- A coach who uses an assets-based approach to coach them. It takes more than a review of school data and a set of goals to help principals meet the mark of academic achievement, but so often, to use a sports analogy, we cite last season’s record, state the goal for this season, and tell principals “Play ball!”. Occasionally, we cheer them on, but that’s usually at the end of the game, better known as testing season!
- A superior who recognizes the things that are working well, as well as the opportunities for growth. Monthly principal meetings ought to be more than problem listing sessions. Principals need time with their peers to work through problems of practice. Additionally, principals need to be coached on what they can do to develop their skills, sharpen their weaknesses, etc. and that must go beyond talking to other principals at a meeting or shadowing someone else for a day.
- A structured and routine practice to ensure consistent opportunities for collaboration with job-alike peers. We know professional learning communities serve as powerful platforms for teachers to improve their practice. Principals, too, need a job-embedded opportunity to participate in a professional learning community that meets their needs.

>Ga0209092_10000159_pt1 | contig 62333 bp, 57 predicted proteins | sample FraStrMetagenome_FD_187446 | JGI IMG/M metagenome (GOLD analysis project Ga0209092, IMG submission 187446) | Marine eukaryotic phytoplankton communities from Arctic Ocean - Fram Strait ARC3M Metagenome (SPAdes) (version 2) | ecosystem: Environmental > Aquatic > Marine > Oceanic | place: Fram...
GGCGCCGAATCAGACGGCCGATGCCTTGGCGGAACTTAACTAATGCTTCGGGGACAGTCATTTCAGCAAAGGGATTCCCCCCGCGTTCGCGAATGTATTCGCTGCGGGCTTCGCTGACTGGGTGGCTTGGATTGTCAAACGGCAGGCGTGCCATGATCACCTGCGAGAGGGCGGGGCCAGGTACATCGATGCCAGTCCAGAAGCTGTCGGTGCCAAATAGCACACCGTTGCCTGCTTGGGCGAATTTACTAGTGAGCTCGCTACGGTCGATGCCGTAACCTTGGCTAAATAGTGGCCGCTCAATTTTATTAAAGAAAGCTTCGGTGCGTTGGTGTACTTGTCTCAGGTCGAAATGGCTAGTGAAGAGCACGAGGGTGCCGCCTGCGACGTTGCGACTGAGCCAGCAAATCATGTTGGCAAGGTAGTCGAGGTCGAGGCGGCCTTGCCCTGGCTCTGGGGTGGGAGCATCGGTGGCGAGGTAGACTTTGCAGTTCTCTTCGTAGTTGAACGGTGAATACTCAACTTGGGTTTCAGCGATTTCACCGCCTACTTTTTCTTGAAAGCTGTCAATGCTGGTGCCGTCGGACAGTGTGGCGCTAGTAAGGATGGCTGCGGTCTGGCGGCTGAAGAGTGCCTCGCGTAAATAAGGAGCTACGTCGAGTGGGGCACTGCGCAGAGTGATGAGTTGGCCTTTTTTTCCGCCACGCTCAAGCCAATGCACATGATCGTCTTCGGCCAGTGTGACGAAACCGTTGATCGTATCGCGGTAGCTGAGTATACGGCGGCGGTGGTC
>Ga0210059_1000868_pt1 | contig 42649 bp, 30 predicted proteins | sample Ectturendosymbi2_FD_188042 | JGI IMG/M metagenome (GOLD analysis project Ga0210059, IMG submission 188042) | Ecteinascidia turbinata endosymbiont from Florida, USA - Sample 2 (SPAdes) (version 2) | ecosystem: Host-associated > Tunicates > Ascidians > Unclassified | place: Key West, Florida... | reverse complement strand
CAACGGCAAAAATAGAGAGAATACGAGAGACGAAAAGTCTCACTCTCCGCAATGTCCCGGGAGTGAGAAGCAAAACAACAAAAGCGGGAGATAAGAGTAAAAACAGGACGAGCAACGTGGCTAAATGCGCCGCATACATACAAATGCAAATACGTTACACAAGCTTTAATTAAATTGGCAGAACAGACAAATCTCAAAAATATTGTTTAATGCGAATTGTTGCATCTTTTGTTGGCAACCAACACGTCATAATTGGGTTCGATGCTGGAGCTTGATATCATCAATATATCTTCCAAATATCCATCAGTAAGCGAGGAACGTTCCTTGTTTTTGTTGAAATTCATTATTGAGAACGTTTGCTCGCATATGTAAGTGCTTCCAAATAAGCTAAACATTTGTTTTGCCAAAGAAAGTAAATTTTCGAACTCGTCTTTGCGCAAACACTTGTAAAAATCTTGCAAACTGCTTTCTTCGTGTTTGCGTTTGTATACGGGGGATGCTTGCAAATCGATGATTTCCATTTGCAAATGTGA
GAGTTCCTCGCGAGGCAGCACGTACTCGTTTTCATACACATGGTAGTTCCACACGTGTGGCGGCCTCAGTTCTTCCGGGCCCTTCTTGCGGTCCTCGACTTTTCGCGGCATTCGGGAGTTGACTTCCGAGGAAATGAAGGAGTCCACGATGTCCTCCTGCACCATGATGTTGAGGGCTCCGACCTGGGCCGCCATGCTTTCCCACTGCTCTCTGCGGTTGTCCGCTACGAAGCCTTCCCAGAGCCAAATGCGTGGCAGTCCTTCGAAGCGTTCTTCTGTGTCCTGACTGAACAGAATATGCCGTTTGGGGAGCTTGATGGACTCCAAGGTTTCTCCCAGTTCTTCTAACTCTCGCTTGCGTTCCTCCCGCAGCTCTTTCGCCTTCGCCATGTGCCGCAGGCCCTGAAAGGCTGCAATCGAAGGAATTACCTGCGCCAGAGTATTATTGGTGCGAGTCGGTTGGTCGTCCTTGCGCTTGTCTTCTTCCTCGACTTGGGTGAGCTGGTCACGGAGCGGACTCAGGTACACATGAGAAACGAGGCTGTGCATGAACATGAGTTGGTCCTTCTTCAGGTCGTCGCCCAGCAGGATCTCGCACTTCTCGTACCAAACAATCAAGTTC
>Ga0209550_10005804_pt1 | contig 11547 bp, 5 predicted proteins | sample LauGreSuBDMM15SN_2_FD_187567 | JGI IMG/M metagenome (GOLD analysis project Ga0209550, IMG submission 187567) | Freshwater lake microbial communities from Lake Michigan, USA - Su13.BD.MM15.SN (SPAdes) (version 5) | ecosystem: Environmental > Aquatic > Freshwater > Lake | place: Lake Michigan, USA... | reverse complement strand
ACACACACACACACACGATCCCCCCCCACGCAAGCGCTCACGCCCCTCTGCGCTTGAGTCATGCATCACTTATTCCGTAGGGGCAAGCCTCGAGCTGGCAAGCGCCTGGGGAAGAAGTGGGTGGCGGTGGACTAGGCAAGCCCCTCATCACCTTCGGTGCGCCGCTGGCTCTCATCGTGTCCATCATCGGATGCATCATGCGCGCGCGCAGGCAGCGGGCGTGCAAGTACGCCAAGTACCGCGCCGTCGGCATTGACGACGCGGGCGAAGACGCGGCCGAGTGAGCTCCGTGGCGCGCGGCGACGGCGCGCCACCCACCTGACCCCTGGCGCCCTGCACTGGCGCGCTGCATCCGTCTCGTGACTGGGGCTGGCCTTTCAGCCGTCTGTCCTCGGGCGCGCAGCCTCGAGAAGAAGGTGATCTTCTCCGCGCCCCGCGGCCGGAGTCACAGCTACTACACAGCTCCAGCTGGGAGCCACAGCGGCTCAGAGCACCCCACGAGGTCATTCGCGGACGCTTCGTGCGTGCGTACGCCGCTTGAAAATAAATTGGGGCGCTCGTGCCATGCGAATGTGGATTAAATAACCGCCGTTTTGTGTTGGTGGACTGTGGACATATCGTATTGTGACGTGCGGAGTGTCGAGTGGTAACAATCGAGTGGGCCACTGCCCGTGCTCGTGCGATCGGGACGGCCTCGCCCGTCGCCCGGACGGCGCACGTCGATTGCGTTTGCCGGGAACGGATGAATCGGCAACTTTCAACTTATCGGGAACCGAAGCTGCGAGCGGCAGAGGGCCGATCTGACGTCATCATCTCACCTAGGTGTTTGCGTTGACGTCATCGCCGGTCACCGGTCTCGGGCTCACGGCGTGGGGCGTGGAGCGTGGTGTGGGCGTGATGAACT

- A focus on principal wellness, with professional development on stress management. As a former principal, I began a journey of fitness purely out of a grave need to manage stress, improve my sleep patterns, and reduce anxiety. It took me years in the principalship to recognize that I needed to be intentional about managing my stress levels so that I could bring my very best self to the job each day.
While the responsibility of the principalship is great, so is the pressure. Principals face a constant pressure to improve teacher practice, student learning, school community relations, and last but certainly not least, themselves. If principals aren’t provided with the support they need, what should be their power, often becomes pressure. In the age of high stakes testing, increased accountability, along with a push to be innovative in the ways we teach and that students learn, it is not difficult to see how a principal’s potential power can easily become a persistent pressure. District leaders have a responsibility to support principals in the same manner and fashion that they support the work of teachers and the educational experiences of students. Principals must not be left to fend for themselves when we know collaboration, creativity, communication, and critical thinking are essential to the educational experience. If we know those elements are working for students and teachers, why aren’t we making it our business to create routine opportunities for principals in the same manner? Principals are the heart of school leadership and they need your support now! I dare you to do something different!
Until next time-be you, be true, be a hope builder!